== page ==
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Full text of "I And Thou"

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and to living beings, since the status of social life, that
is defined from outside, is in hrm surpassed by means
of a strength that works only from within. But in
this idea of the social life two basically different things
are combined—first, the community that is built up out
of relation, and second, the collection of human units
that do not know relation—modern man's palpable
condition of lack of relation. But the bright building
of community, to which there is an escape even from
the dungeon of " social life ", is the achievement of the
same power that works in the relation between man and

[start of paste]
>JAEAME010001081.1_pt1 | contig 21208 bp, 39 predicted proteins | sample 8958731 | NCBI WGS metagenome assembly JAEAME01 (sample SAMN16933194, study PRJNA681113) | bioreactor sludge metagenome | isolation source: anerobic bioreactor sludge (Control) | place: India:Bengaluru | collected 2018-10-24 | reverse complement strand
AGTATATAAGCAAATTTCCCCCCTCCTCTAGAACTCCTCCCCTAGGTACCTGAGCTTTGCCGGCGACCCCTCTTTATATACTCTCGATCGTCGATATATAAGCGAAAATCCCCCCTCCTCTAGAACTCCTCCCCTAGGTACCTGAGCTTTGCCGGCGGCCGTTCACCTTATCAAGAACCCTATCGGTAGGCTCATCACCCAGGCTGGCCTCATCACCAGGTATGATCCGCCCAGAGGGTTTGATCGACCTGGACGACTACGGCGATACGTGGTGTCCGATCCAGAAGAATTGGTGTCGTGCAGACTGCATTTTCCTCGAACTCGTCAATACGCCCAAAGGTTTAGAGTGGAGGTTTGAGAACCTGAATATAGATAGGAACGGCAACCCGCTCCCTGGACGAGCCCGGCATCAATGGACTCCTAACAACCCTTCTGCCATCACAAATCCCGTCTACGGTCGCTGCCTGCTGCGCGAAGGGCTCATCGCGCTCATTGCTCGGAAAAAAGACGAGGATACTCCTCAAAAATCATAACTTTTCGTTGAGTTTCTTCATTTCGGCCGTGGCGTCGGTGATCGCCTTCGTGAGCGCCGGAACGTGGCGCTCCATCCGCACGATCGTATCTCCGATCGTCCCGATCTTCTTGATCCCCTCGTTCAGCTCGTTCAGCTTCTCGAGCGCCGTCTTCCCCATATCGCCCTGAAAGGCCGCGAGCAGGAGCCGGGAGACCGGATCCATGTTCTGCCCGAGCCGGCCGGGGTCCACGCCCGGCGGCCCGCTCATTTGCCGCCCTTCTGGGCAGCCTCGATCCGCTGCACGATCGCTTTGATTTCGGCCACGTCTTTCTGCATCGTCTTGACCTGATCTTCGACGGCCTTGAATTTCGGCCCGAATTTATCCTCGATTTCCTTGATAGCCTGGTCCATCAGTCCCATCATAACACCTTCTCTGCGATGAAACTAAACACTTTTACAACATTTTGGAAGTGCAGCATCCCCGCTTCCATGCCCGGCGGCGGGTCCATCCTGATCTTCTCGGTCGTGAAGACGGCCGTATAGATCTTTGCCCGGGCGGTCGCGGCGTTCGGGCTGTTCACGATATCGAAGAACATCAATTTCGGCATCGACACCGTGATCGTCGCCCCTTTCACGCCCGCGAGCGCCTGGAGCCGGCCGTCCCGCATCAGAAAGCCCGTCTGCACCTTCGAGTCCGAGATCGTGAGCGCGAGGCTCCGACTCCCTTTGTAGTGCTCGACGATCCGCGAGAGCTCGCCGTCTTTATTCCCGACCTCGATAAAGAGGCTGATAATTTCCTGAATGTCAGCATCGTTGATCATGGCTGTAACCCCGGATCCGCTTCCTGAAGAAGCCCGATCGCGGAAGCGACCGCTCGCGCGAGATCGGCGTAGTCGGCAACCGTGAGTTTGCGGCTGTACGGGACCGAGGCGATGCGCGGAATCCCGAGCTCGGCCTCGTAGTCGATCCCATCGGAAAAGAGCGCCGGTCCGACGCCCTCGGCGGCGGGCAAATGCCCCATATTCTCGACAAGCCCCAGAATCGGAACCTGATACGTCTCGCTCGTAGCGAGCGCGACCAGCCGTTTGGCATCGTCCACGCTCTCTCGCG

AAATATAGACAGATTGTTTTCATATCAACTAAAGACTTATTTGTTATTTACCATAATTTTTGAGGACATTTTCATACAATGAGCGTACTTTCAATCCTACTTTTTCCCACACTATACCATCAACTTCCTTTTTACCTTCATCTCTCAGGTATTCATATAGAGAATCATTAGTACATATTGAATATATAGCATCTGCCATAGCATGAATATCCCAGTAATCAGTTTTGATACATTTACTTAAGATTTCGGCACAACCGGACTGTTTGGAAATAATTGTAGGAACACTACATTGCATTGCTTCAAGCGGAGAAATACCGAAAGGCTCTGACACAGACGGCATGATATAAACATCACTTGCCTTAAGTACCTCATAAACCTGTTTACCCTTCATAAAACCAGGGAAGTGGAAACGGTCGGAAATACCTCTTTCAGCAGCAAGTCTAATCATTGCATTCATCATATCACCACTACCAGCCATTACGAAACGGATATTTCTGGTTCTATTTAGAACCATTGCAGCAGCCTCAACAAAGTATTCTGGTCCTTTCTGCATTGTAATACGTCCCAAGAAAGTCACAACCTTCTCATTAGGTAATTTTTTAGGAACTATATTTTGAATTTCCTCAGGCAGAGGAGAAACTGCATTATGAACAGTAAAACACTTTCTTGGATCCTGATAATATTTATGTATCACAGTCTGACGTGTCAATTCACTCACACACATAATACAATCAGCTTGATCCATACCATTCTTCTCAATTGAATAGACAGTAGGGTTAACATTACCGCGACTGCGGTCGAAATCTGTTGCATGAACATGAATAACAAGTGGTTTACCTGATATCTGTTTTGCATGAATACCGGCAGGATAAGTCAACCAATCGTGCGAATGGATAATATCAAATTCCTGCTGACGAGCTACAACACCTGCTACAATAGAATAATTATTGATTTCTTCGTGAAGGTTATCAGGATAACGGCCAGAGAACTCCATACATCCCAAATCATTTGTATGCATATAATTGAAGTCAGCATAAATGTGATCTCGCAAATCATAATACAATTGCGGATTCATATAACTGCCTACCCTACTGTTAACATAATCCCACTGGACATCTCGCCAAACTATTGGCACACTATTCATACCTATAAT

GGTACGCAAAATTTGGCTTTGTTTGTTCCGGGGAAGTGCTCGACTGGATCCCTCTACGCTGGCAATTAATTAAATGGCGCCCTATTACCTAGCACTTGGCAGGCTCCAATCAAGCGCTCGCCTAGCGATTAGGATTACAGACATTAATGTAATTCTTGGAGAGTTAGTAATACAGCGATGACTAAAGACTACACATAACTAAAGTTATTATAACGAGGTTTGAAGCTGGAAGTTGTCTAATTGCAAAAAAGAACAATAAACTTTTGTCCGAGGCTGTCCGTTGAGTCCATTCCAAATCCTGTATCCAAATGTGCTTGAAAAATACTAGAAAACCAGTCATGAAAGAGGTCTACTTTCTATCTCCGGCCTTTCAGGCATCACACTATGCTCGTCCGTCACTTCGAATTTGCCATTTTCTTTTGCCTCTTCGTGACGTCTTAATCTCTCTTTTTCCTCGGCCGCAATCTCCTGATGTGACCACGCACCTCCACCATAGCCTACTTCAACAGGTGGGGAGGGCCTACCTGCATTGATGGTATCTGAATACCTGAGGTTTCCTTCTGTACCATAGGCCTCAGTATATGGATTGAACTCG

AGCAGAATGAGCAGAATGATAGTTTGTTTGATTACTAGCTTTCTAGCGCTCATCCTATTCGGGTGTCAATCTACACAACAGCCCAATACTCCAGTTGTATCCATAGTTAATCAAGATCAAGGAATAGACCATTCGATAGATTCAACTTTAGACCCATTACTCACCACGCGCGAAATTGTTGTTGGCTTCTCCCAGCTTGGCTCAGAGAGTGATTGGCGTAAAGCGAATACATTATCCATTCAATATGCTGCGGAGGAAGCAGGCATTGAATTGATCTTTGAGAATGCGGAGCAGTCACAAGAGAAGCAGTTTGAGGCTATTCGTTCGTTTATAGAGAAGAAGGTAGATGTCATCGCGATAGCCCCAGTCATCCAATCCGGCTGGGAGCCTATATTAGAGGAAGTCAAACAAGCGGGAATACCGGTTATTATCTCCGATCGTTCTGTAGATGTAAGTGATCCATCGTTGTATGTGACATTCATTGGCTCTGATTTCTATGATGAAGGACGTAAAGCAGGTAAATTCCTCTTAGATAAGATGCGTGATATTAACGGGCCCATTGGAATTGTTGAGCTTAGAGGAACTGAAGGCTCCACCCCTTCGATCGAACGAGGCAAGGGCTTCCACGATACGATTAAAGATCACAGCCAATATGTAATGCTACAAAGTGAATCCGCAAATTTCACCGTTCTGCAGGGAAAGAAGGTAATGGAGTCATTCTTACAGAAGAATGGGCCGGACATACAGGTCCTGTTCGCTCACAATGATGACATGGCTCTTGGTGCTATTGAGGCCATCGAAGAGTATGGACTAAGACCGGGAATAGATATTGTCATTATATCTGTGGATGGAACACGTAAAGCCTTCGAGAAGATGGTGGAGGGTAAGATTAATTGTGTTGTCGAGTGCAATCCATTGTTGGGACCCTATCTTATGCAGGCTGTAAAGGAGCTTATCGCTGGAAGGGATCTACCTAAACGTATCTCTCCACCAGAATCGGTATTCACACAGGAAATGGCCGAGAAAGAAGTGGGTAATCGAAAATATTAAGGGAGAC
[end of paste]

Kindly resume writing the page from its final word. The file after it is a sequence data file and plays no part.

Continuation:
God* This does not mean that this one relation is set
beside the others; for it is the-universal relation, into
which all streams pour, yet without' exhausting their
waters. Who wishes to make division fed define
boundaries between sea and streams ? There we find
only the one flow from / to Thou, unending, the one
boundless flow of the real life. Life cannot be divided
between a real relation with God and an unreal relation
of I and It with the world—you cannot both truly pray
to God and profit by the world. He who knows the
world as something by which he is to profit knows God
also in the same way. His prayer is'a procedure of
exoneration heard by the ear of the void. He—not the
" atheist," who addresses the Nameless out of the
night and yearning of his garret-window—is the godless
It is further said that the " religious " man stands
as a single, isolated, separated being before God, since
he has also gone beyond the status of the " moral"
man, who is still involved in duty and obligation
to the world. The latter, it is said, is still burdened